Dear Ann Cannon • Our family was recently engulfed by a full-blown crisis. Without going into detail, let me just say I was the one that everybody leaned on to manage things, from making arrangements to offering pep talks. And I did. Not to sound arrogant or anything, but I didn’t fall apart and I was able to meet the needs and requests of various family members in ways that were truly helpful.
Now that things have settled down and everybody’s lives have more or less gone back to normal, I’ve turned into a hot mess. I can’t sleep. I can’t eat. I sit on the couch and shake. Cheesy commercials on TV make me cry. The simplest tasks feel overwhelming to me. Is this typical or am I just weird? How do I take care of my hot messy-ness and get myself back on track?
— You Guessed It: Hot Mess
Dear You Guessed It • I’m sorry that you’re in such a hard place. I’m certain you’ll feel better eventually, but still. Things are tough right now.
Let me answer your first question with a little story. When my husband and I were living in married student housing, one of our neighbors died suddenly due to complications from a botched surgery. Because we were friends and their families lived far away, the wife asked me to help her make it through the difficult days immediately following her husband’s death. I managed to rise to the occasion and do what she needed me to do.
A week after the funeral I found myself in the situation you’ve just described. And that’s when another neighbor, who worked as an RN, miraculously showed up at our apartment. She asked how I was doing. Not great, I said. And that’s when she told me something I’ve never forgotten.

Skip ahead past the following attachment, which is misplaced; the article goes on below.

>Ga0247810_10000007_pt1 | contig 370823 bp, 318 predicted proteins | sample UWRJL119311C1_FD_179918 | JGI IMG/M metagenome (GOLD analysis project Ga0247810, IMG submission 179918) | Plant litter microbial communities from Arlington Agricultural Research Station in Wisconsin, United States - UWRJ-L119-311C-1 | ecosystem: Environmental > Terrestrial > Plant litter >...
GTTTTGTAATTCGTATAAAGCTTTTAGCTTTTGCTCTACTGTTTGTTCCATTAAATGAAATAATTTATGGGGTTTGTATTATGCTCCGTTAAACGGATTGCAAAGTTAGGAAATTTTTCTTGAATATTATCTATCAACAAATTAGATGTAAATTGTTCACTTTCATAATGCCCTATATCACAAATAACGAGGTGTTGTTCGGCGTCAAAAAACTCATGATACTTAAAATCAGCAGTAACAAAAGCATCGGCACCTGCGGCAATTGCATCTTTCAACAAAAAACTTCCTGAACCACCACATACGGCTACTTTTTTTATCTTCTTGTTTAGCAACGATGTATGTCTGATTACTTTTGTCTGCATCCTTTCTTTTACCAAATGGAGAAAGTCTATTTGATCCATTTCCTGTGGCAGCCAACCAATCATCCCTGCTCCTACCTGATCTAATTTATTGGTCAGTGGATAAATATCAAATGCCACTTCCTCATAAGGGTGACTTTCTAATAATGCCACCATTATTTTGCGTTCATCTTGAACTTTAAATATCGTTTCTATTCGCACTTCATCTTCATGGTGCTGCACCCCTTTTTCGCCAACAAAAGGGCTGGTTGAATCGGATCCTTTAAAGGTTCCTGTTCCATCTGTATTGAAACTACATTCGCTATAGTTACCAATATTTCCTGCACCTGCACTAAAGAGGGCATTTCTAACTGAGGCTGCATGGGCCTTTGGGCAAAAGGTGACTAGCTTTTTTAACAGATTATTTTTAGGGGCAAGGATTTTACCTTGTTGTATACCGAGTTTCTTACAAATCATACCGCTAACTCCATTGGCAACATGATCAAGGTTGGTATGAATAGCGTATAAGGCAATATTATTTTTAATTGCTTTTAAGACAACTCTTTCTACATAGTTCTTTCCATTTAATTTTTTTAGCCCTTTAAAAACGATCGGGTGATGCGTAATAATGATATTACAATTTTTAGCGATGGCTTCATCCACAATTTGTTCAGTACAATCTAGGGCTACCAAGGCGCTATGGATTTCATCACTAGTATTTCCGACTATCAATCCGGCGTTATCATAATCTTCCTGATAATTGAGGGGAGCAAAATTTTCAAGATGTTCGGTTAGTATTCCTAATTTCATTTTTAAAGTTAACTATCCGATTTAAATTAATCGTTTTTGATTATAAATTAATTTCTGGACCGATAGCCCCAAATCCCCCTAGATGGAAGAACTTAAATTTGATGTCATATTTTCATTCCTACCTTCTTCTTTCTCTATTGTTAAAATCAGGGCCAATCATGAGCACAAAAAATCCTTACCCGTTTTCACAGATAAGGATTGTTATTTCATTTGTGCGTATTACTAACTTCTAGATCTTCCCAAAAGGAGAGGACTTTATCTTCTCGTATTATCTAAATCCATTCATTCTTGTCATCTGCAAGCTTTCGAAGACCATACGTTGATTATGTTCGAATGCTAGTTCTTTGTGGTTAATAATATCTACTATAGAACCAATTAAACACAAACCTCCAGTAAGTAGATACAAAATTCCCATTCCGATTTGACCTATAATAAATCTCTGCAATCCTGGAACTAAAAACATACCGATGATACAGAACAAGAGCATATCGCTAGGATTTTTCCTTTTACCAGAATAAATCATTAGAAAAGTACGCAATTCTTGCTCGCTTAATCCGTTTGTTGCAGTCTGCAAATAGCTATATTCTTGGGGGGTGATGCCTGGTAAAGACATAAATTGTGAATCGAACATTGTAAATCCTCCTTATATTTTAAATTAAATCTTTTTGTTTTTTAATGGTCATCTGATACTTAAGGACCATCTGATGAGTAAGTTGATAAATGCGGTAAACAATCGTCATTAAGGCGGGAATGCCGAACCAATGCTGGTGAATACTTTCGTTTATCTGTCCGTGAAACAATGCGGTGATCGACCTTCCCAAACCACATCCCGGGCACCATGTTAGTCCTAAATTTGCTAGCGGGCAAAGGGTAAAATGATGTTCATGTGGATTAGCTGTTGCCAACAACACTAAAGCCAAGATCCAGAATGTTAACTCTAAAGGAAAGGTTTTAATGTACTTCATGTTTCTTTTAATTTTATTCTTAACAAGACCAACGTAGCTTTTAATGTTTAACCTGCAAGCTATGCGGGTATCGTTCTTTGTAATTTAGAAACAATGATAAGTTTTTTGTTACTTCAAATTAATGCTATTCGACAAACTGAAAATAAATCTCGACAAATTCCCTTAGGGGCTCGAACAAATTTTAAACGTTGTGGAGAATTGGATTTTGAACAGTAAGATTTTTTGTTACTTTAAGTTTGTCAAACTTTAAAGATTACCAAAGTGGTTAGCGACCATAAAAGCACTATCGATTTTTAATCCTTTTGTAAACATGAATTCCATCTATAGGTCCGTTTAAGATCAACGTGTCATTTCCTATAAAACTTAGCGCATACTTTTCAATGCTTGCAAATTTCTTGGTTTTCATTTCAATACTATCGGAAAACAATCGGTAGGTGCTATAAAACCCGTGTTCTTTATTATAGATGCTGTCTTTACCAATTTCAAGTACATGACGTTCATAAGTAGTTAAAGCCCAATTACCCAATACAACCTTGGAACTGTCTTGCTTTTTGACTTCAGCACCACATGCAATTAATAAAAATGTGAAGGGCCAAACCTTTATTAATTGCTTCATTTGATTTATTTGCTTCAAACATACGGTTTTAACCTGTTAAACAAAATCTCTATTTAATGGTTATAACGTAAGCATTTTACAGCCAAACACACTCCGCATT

“You have the Rock of Gibraltar syndrome,” she said. Or at least that’s they called it at the hospital where she worked. My neighbor the nurse went on to explain. Often when there’s a crisis, one person gets singled out to be the brick, the steady Eddie, the rock. Typically, this individual keeps it together for the sake of everyone else — but as soon as the crisis passes, she or he falls apart.
I’ve since observed this phenomenon many times over the years — in myself and in others. Usually it passes quickly, but sometimes it doesn’t. My advice? Realize there’s nothing unusual or “weird” about your reaction and recognize it will pass. Meanwhile, be gentle with yourself for the moment. And if your feelings of being “undone” persist, there’s no shame in speaking to a therapist.
I hope you feel better soon.
Dear Ann Cannon • We live in a great walking neighborhood and 90% of my neighbors have dogs. No problem until they bark incessantly whenever they come outside. What to do?
— My Ears Are Still Ringing
Dear Ringing Ears • Thanks for your question. I’m sure plenty of our readers can relate. But here’s the deal. Haters gonna hate, playas gonna play, sharks gonna shark, dogs gonna bark.
My point is there’s not a whole lot you can do except move to a neighborhood where dogs are verboten.
Dear Ann Cannon • In regard to the neighbor (A) who uses the leaf-blower when the other neighbor (B) relaxes outside: While A may be very obnoxious, clueless, passive-aggressive and/or fastidious, it seems possible that B may be the same except for the fastidious part. Does B talk very loudly about politics, religion or everything? Have a loud barking laugh? Are the neighbors so close together that more consideration is required from everyone?
— A Reader